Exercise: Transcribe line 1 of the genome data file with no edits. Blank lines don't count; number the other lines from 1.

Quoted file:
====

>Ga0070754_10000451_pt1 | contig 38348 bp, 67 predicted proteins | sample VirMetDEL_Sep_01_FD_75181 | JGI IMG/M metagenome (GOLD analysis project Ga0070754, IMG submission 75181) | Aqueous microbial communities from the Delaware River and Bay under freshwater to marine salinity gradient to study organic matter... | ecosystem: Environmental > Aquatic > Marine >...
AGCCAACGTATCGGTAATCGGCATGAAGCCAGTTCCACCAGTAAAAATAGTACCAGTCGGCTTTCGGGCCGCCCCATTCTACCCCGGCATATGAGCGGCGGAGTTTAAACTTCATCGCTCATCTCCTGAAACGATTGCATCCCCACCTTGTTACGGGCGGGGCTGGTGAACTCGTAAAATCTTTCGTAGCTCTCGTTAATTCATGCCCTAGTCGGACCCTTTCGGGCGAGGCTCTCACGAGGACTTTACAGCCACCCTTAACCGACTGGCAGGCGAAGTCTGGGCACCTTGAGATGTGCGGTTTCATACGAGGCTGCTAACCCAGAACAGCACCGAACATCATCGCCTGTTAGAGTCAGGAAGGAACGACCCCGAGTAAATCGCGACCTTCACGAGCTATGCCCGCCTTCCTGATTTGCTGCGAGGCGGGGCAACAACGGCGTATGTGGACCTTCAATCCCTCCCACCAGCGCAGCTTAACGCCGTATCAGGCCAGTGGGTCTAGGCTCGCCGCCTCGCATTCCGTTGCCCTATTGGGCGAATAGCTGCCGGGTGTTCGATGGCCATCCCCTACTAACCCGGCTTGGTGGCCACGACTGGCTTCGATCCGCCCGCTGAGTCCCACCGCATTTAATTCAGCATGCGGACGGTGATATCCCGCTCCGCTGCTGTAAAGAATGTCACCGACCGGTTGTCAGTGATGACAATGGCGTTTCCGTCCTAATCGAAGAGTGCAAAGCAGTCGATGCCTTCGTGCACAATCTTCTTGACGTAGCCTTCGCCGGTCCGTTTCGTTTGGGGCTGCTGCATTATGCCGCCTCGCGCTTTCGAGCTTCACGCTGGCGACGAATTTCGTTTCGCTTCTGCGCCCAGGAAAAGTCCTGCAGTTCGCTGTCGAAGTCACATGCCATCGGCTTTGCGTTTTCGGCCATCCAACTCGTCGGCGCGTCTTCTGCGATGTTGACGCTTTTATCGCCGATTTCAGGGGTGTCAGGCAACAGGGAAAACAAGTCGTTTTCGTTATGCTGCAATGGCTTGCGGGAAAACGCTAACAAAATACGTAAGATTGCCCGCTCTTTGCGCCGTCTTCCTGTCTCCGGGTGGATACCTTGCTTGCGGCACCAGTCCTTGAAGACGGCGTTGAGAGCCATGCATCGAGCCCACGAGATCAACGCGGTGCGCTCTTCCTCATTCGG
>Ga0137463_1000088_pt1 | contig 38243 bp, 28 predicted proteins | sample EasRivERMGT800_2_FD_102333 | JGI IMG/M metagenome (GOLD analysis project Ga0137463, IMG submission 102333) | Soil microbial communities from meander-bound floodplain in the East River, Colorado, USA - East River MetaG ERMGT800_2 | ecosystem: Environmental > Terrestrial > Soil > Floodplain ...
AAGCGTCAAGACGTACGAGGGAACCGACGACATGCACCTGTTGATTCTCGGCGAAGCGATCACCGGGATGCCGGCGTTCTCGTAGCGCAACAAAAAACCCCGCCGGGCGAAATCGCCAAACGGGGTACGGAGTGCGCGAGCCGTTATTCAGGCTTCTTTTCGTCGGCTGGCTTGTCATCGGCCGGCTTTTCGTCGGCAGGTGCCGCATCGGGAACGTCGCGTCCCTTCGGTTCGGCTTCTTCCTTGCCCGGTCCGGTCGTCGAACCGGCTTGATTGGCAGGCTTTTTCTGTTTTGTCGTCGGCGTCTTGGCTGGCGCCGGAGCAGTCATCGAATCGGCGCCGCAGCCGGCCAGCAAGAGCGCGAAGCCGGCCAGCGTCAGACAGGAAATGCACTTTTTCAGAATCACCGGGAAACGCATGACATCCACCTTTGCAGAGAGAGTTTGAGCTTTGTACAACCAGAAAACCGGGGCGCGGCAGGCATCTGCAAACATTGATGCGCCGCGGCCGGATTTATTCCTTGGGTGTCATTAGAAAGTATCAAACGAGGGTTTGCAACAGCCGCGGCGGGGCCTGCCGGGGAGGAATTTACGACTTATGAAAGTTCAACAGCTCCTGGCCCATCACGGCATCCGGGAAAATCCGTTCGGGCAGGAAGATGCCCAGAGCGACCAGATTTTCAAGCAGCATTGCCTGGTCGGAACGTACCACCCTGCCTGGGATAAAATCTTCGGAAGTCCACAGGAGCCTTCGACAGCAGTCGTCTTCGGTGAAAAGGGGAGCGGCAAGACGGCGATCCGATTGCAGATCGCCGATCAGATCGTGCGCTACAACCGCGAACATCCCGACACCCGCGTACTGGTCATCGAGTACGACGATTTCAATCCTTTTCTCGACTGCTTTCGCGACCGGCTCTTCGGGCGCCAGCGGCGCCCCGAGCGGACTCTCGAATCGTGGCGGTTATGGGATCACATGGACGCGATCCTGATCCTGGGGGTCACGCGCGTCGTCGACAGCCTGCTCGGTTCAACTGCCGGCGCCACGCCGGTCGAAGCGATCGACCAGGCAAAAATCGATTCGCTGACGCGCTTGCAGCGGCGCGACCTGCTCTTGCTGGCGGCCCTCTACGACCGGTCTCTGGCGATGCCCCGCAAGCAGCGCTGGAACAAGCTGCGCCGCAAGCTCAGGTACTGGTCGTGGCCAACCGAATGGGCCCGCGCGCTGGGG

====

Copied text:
>Ga0070754_10000451_pt1 | contig 38348 bp, 67 predicted proteins | sample VirMetDEL_Sep_01_FD_75181 | JGI IMG/M metagenome (GOLD analysis project Ga0070754, IMG submission 75181) | Aqueous microbial communities from the Delaware River and Bay under freshwater to marine salinity gradient to study organic matter... | ecosystem: Environmental > Aquatic > Marine >...